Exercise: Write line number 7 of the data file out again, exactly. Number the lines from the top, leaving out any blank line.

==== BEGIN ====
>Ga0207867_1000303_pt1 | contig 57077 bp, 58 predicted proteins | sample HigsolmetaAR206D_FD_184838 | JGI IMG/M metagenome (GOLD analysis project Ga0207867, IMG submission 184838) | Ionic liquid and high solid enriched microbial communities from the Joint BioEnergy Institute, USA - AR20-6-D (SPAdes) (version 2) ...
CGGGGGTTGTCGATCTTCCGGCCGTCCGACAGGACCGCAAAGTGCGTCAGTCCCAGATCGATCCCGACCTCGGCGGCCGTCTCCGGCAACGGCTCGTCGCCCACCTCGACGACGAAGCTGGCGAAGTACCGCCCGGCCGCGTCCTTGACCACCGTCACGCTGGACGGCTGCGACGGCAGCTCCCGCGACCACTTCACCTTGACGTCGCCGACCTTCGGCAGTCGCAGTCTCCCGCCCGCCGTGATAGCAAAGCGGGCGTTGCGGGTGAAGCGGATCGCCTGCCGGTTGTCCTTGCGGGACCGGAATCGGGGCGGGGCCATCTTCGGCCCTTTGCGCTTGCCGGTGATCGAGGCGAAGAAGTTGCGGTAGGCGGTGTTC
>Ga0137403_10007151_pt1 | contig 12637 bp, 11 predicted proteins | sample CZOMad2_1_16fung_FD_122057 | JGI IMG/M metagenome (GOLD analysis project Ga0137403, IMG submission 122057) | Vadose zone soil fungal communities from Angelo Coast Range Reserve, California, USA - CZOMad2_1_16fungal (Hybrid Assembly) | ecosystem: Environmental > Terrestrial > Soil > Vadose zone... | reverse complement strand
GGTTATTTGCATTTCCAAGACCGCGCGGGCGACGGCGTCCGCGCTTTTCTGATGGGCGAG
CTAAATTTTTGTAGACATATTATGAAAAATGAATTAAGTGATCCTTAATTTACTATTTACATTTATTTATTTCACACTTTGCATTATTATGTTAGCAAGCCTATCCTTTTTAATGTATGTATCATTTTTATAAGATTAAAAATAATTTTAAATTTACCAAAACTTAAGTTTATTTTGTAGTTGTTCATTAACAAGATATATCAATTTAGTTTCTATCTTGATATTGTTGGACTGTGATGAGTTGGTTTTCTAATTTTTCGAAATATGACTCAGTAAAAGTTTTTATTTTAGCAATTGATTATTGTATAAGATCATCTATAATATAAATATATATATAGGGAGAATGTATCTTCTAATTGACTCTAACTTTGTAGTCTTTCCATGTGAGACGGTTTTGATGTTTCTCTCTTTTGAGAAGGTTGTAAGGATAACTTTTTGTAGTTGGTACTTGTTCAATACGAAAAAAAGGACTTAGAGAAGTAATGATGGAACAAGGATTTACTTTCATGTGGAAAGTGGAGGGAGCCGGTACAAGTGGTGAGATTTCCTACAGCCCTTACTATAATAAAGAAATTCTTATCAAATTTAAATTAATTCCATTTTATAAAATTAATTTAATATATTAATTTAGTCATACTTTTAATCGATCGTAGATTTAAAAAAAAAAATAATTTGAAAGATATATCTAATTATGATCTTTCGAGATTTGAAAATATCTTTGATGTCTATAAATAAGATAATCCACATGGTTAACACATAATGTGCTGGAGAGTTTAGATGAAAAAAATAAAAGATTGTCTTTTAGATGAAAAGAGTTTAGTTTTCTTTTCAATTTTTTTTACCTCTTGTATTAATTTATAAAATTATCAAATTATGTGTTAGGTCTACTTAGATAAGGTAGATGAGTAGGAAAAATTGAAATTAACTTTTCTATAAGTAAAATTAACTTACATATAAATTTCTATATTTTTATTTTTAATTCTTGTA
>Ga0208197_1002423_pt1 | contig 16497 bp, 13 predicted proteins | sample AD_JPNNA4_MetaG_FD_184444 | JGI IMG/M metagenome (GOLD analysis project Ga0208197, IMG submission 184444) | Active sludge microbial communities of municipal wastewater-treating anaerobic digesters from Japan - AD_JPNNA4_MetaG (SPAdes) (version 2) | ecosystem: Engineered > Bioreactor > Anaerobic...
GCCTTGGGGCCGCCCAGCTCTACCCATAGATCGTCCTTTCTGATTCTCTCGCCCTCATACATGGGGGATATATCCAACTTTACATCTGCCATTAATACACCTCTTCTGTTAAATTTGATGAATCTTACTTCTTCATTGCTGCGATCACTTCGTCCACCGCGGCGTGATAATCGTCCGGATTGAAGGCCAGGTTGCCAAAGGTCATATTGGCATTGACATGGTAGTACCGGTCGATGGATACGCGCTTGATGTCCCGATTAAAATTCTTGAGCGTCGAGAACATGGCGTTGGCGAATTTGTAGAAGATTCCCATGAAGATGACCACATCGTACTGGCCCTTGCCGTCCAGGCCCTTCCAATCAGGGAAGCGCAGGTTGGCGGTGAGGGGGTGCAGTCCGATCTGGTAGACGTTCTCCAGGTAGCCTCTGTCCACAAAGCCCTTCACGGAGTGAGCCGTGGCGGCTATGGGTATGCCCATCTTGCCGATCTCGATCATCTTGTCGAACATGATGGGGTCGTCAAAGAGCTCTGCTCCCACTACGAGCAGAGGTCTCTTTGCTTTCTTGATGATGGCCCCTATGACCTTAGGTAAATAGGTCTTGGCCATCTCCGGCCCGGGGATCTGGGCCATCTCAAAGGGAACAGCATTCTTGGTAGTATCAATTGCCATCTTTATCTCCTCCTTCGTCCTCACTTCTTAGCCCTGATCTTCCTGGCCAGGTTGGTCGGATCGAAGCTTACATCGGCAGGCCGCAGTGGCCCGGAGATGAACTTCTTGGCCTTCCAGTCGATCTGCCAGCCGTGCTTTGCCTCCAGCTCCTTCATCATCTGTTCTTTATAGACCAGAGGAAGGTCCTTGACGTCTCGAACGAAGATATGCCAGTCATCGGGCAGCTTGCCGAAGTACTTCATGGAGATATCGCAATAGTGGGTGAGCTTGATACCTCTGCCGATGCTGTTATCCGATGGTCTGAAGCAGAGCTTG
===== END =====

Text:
GCCTTGGGGCCGCCCAGCTCTACCCATAGATCGTCCTTTCTGATTCTCTCGCCCTCATACATGGGGGATATATCCAACTTTACATCTGCCATTAATACACCTCTTCTGTTAAATTTGATGAATCTTACTTCTTCATTGCTGCGATCACTTCGTCCACCGCGGCGTGATAATCGTCCGGATTGAAGGCCAGGTTGCCAAAGGTCATATTGGCATTGACATGGTAGTACCGGTCGATGGATACGCGCTTGATGTCCCGATTAAAATTCTTGAGCGTCGAGAACATGGCGTTGGCGAATTTGTAGAAGATTCCCATGAAGATGACCACATCGTACTGGCCCTTGCCGTCCAGGCCCTTCCAATCAGGGAAGCGCAGGTTGGCGGTGAGGGGGTGCAGTCCGATCTGGTAGACGTTCTCCAGGTAGCCTCTGTCCACAAAGCCCTTCACGGAGTGAGCCGTGGCGGCTATGGGTATGCCCATCTTGCCGATCTCGATCATCTTGTCGAACATGATGGGGTCGTCAAAGAGCTCTGCTCCCACTACGAGCAGAGGTCTCTTTGCTTTCTTGATGATGGCCCCTATGACCTTAGGTAAATAGGTCTTGGCCATCTCCGGCCCGGGGATCTGGGCCATCTCAAAGGGAACAGCATTCTTGGTAGTATCAATTGCCATCTTTATCTCCTCCTTCGTCCTCACTTCTTAGCCCTGATCTTCCTGGCCAGGTTGGTCGGATCGAAGCTTACATCGGCAGGCCGCAGTGGCCCGGAGATGAACTTCTTGGCCTTCCAGTCGATCTGCCAGCCGTGCTTTGCCTCCAGCTCCTTCATCATCTGTTCTTTATAGACCAGAGGAAGGTCCTTGACGTCTCGAACGAAGATATGCCAGTCATCGGGCAGCTTGCCGAAGTACTTCATGGAGATATCGCAATAGTGGGTGAGCTTGATACCTCTGCCGATGCTGTTATCCGATGGTCTGAAGCAGAGCTTG